Against blanket source immunity

The managing editor of the Washington Post has finally said something that shouldn’t have needed saying: A source who makes a confidentiality agreement with one Post reporter does not thereby immunize himself from coverage of his misdeeds by other Post reporters who discover his malfeasance independently.

The convention that gentlemen of the press do not inquire into one another’s sources has to die. Observing that convention made the entire mainstream press complicit in the successful coverup of the Plame scandal through November 2004; had that coverup instead failed, we’d almost certainly have a different President today.

Now seems like a good time to do away with a custom that meets the original, rather than the distorted sense of the Shakepearean description: “more honored in the breach than in the observance.”

Footnote The expression “honored in the breach” now usually means a rule more often broken than kept. But context makes it clear that Hamlet was saying that the custom of firing a cannon every time the king took a drink was one that it would be more honorable to break than to observe.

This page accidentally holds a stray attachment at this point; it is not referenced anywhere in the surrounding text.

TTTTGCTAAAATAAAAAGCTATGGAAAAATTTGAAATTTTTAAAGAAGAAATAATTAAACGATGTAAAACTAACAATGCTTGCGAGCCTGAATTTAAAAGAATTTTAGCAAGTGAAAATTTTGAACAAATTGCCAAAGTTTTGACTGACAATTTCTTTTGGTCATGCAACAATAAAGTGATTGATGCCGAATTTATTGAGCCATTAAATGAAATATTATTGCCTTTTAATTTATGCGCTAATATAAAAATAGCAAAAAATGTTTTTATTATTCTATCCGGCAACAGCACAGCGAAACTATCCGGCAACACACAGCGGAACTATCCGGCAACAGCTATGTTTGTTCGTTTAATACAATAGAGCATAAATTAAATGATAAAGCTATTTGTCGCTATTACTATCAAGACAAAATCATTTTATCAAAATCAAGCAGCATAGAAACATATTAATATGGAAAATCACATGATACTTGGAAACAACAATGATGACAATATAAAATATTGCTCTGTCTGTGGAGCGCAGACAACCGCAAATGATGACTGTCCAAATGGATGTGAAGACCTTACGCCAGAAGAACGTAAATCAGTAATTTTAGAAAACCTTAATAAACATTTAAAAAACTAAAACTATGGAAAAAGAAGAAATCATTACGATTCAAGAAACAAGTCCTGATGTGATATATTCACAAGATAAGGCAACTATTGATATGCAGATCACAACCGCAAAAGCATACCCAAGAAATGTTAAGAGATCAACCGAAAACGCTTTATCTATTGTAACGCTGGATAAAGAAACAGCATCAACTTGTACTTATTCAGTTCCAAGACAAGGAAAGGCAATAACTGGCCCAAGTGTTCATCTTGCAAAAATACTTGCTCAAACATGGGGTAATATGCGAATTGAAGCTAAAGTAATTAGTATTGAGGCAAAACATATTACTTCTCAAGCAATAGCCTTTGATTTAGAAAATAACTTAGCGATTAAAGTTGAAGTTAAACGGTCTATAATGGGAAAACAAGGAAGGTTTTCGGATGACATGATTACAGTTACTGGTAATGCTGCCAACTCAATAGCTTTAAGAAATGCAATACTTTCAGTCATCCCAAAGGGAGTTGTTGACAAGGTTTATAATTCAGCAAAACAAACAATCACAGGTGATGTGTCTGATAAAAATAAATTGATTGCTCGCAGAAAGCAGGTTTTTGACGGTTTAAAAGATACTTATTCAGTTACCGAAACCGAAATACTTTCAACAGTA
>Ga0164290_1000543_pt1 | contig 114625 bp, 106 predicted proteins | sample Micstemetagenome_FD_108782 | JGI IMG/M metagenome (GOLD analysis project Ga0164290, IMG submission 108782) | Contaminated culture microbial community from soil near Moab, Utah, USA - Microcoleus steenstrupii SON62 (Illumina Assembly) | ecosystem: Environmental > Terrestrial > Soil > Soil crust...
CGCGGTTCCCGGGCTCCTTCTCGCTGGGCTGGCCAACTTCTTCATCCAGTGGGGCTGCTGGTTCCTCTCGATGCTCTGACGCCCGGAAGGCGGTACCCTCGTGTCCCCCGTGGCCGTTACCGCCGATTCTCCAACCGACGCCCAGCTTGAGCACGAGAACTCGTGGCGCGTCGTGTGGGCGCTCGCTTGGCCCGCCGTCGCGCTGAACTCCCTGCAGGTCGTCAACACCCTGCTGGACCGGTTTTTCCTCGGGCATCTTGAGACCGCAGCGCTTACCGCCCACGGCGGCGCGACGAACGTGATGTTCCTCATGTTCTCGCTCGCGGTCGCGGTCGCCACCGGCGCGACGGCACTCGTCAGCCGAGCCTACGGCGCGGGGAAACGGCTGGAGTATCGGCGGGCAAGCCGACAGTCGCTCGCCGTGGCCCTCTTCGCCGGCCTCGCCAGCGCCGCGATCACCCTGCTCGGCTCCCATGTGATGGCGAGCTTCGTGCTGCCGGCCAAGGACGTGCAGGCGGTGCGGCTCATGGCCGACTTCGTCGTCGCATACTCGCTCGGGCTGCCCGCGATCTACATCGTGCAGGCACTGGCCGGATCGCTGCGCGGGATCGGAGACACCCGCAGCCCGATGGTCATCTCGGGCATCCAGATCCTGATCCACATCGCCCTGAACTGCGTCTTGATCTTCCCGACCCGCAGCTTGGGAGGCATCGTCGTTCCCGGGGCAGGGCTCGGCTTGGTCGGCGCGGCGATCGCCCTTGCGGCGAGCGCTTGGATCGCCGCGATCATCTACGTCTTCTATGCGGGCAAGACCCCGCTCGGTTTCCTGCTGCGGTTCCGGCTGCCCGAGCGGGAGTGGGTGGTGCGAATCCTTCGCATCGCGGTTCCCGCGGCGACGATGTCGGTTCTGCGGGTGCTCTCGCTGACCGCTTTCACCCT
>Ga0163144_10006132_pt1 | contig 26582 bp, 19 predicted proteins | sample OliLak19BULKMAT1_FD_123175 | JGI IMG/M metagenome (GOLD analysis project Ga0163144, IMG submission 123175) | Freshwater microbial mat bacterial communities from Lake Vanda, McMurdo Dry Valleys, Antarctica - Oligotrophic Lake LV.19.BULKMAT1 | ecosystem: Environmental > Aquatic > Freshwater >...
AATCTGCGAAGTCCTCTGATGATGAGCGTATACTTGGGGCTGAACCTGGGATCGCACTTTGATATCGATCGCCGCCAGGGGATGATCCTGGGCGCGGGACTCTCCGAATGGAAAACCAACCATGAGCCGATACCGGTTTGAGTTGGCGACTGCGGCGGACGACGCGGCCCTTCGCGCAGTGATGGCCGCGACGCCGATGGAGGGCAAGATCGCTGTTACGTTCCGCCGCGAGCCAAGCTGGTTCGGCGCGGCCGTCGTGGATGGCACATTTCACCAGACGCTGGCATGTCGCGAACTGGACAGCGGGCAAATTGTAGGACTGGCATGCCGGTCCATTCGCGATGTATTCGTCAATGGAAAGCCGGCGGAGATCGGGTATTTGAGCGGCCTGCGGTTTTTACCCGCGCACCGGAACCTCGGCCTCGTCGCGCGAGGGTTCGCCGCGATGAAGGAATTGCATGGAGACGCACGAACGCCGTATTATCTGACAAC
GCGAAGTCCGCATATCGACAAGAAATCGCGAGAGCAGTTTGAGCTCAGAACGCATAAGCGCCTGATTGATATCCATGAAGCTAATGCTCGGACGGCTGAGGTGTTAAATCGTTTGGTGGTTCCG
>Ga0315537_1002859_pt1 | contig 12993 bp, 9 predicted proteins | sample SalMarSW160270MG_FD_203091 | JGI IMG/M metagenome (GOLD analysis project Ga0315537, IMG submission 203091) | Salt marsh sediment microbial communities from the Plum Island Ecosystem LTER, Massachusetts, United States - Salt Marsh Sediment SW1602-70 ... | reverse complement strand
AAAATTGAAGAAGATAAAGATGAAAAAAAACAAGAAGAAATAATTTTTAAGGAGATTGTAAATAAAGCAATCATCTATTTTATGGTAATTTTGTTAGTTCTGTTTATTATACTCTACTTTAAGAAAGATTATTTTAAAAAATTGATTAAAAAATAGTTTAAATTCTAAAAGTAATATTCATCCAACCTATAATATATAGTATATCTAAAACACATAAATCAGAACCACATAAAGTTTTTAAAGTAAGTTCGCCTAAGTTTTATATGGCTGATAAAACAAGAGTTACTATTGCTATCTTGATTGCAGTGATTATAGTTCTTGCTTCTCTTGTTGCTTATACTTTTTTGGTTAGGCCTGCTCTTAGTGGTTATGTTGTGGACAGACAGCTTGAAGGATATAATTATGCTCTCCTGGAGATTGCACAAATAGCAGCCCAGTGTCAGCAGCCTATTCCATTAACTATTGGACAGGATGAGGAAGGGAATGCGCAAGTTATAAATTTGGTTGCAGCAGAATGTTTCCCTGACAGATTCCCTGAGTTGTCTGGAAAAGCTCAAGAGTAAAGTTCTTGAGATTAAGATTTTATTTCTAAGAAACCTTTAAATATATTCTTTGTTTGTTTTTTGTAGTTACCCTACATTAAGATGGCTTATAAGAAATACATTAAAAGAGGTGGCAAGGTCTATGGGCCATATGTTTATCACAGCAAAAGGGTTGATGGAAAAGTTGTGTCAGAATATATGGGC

Hamlet, Act 1, Scene 4, from line 5

A flourish of trumpets, and two pieces goes off.

HORATIO: What does this mean, my lord?

HAMLET: The King doth wake to-night and takes his rouse,

Keeps wassail, and the swaggering up-spring reels;

And as he drains his draughts of Rhenish down,

The kettle-drum and trumpet thus bray out

The triumph of his pledge.

HORATIO: Is it a custom?

HAMLET: Ay, marry, is’t,

But to my mind, though I am native here

And to the manner born, it is a custom

More honoured in the breach than the observance.

This heavy-headed revel east and west

Makes us traduced and taxed of other nations;

They clepe us drunkards, and with swinish phrase

Soil our addition…

Author: Mark Kleiman

Professor of Public Policy at the NYU Marron Institute for Urban Management and editor of the Journal of Drug Policy Analysis. Teaches about the methods of policy analysis about drug abuse control and crime control policy, working out the implications of two principles: that swift and certain sanctions don't have to be severe to be effective, and that well-designed threats usually don't have to be carried out. Books: Drugs and Drug Policy: What Everyone Needs to Know (with Jonathan Caulkins and Angela Hawken) When Brute Force Fails: How to Have Less Crime and Less Punishment (Princeton, 2009; named one of the "books of the year" by The Economist Against Excess: Drug Policy for Results (Basic, 1993) Marijuana: Costs of Abuse, Costs of Control (Greenwood, 1989) UCLA Homepage Curriculum Vitae Contact: